Sending the most "common criminals" to prison destroys the family's financial situation, destroys parental/child relationships, destroys social skills, destroys future housing and employment options. That "common criminal" becomes a drain upon the family and society via homelessness and unemployment. Pray tell, what "GOOD" is that doing? Does 25 years for stealing a purse make sense to you? (I do not exaggerate, I know this one personally in addition to our personal story).

After you or a loved one has experienced such life shattering consequences for a "common" crime, come back and tell us all about it. We at TIFA and the rest of these groups will help you despite your ignorance.

In the meantime, we TIFA members, Voices members, and CURE supporters will be at that rally hoping to educate our lawmakers - and simple folks like yourself - about the true consequences of incarceration and over-criminalization.

Anonymous said...

FYI You don't need to have someone incarcerated to join the rally. Help us force change for everyone. It's not OUR rally, it's for every human on this earth, every man, woman and child past, present and future

Anonymous said...

The incarceration rate in Texas is 50% higher than the national average. That means that there are 50,000 extra individuals incarcerated in Texas. As for wasted tax dollars, two inmates equals the cost of one new teacher. How does 25,000 new teachers sound as far as a higher value use of tax dollars? Also, Texas ranks 49th in per capita spending for public education. Does the legislature in Texas give incarceration a higher priority than public education???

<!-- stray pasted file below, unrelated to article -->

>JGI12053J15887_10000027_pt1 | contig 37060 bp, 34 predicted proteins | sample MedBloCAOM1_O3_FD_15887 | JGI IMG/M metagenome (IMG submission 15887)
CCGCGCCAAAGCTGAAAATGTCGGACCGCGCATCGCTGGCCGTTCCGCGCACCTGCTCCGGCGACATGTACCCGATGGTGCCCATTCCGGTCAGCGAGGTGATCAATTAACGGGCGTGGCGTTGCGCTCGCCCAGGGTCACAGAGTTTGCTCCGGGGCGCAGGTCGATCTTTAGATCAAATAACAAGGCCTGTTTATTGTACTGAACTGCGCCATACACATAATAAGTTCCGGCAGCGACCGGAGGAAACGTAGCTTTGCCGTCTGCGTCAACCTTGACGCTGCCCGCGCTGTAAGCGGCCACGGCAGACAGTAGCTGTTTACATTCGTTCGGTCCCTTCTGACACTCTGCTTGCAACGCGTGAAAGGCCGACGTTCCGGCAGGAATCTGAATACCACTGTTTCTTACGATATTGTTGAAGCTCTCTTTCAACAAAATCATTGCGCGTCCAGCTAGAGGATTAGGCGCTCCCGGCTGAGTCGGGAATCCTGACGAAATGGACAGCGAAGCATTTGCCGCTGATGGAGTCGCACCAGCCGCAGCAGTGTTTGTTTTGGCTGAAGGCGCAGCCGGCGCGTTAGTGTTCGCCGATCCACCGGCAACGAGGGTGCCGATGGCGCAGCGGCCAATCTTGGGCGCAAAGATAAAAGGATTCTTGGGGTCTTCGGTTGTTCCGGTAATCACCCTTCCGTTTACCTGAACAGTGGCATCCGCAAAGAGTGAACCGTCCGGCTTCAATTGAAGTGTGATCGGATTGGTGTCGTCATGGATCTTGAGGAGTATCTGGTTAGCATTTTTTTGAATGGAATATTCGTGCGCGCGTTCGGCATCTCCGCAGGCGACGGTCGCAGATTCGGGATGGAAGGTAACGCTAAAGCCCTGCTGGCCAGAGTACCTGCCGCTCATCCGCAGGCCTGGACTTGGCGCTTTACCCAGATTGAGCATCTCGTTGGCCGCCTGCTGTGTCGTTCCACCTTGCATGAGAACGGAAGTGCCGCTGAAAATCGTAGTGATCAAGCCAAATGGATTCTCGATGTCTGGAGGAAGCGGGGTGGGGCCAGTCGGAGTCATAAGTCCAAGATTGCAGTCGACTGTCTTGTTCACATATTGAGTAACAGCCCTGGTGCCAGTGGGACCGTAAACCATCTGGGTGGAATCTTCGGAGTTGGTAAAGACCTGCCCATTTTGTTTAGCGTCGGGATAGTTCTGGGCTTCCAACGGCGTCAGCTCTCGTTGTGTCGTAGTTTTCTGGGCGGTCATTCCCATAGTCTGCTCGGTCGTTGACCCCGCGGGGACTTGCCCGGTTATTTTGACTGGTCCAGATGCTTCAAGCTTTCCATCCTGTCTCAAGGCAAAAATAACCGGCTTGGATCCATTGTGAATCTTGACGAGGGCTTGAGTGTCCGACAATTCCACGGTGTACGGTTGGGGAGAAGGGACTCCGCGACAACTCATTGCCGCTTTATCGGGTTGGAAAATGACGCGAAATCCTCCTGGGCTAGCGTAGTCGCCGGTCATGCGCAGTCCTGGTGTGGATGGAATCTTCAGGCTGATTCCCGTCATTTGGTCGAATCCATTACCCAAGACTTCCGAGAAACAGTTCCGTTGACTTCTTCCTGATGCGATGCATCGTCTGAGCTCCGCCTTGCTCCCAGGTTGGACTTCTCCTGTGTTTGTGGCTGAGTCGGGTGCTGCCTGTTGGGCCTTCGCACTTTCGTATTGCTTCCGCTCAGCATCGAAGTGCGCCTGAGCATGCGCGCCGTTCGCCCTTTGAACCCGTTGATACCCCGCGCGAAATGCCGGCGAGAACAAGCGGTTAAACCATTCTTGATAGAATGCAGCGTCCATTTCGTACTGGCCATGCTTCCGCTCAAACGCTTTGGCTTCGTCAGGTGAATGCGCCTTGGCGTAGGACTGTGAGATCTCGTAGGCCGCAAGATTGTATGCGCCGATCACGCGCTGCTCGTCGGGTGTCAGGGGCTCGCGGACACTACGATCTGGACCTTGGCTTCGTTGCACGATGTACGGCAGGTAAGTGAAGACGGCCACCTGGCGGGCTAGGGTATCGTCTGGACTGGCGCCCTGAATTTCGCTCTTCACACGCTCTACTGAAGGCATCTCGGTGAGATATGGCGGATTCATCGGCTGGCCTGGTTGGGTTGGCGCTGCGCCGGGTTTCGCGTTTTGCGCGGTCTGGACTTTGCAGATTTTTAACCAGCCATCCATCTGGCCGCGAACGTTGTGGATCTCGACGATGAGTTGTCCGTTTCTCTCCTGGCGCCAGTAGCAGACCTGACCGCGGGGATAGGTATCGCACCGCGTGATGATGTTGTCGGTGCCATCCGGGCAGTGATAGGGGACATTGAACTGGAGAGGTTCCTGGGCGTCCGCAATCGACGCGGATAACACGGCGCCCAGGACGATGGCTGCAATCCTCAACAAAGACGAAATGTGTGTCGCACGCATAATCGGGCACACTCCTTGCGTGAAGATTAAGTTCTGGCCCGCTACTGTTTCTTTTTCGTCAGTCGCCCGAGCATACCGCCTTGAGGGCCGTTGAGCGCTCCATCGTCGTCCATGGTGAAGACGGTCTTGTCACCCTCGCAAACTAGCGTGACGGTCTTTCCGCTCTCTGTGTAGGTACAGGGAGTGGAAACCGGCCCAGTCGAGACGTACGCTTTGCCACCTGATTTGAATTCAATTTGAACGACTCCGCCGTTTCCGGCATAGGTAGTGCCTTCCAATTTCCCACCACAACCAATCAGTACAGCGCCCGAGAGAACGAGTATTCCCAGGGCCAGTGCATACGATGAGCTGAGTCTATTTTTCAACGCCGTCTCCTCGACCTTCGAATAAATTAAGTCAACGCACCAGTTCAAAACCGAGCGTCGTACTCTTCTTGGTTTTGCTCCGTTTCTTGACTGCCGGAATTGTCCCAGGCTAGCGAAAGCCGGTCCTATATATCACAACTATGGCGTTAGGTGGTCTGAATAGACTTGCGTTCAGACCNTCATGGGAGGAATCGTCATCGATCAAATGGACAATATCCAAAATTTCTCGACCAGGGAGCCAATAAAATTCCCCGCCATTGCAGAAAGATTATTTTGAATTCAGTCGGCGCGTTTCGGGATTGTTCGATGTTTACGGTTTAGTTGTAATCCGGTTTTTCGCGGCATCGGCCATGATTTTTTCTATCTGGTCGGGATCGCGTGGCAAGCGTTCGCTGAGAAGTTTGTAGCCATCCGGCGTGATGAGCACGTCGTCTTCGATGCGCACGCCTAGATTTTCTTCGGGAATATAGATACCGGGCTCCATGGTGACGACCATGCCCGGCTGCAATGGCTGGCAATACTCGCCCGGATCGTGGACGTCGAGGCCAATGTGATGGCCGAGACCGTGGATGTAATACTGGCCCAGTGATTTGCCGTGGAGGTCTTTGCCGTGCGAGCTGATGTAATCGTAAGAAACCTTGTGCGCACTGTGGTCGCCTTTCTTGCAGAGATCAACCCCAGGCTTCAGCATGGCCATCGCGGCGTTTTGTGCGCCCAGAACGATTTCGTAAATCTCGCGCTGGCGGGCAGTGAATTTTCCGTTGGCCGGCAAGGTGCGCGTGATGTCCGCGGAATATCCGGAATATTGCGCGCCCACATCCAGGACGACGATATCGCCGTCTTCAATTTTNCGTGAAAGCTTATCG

sunray's wench said...

If prison "worked" the number of inmates would be falling much faster than it currently is.

Prison sometimes works in other countries because it is viewed, funded, and run under different policies.

Anonymous said...

Texas is no better than Hitlers DEATH CAMPS, MAKES for teaching crimes, it never helps anybody

Anonymous said...

IS there a way to support the cause if you can't attend?

Michael W. Jewell, President, Texas CURE said...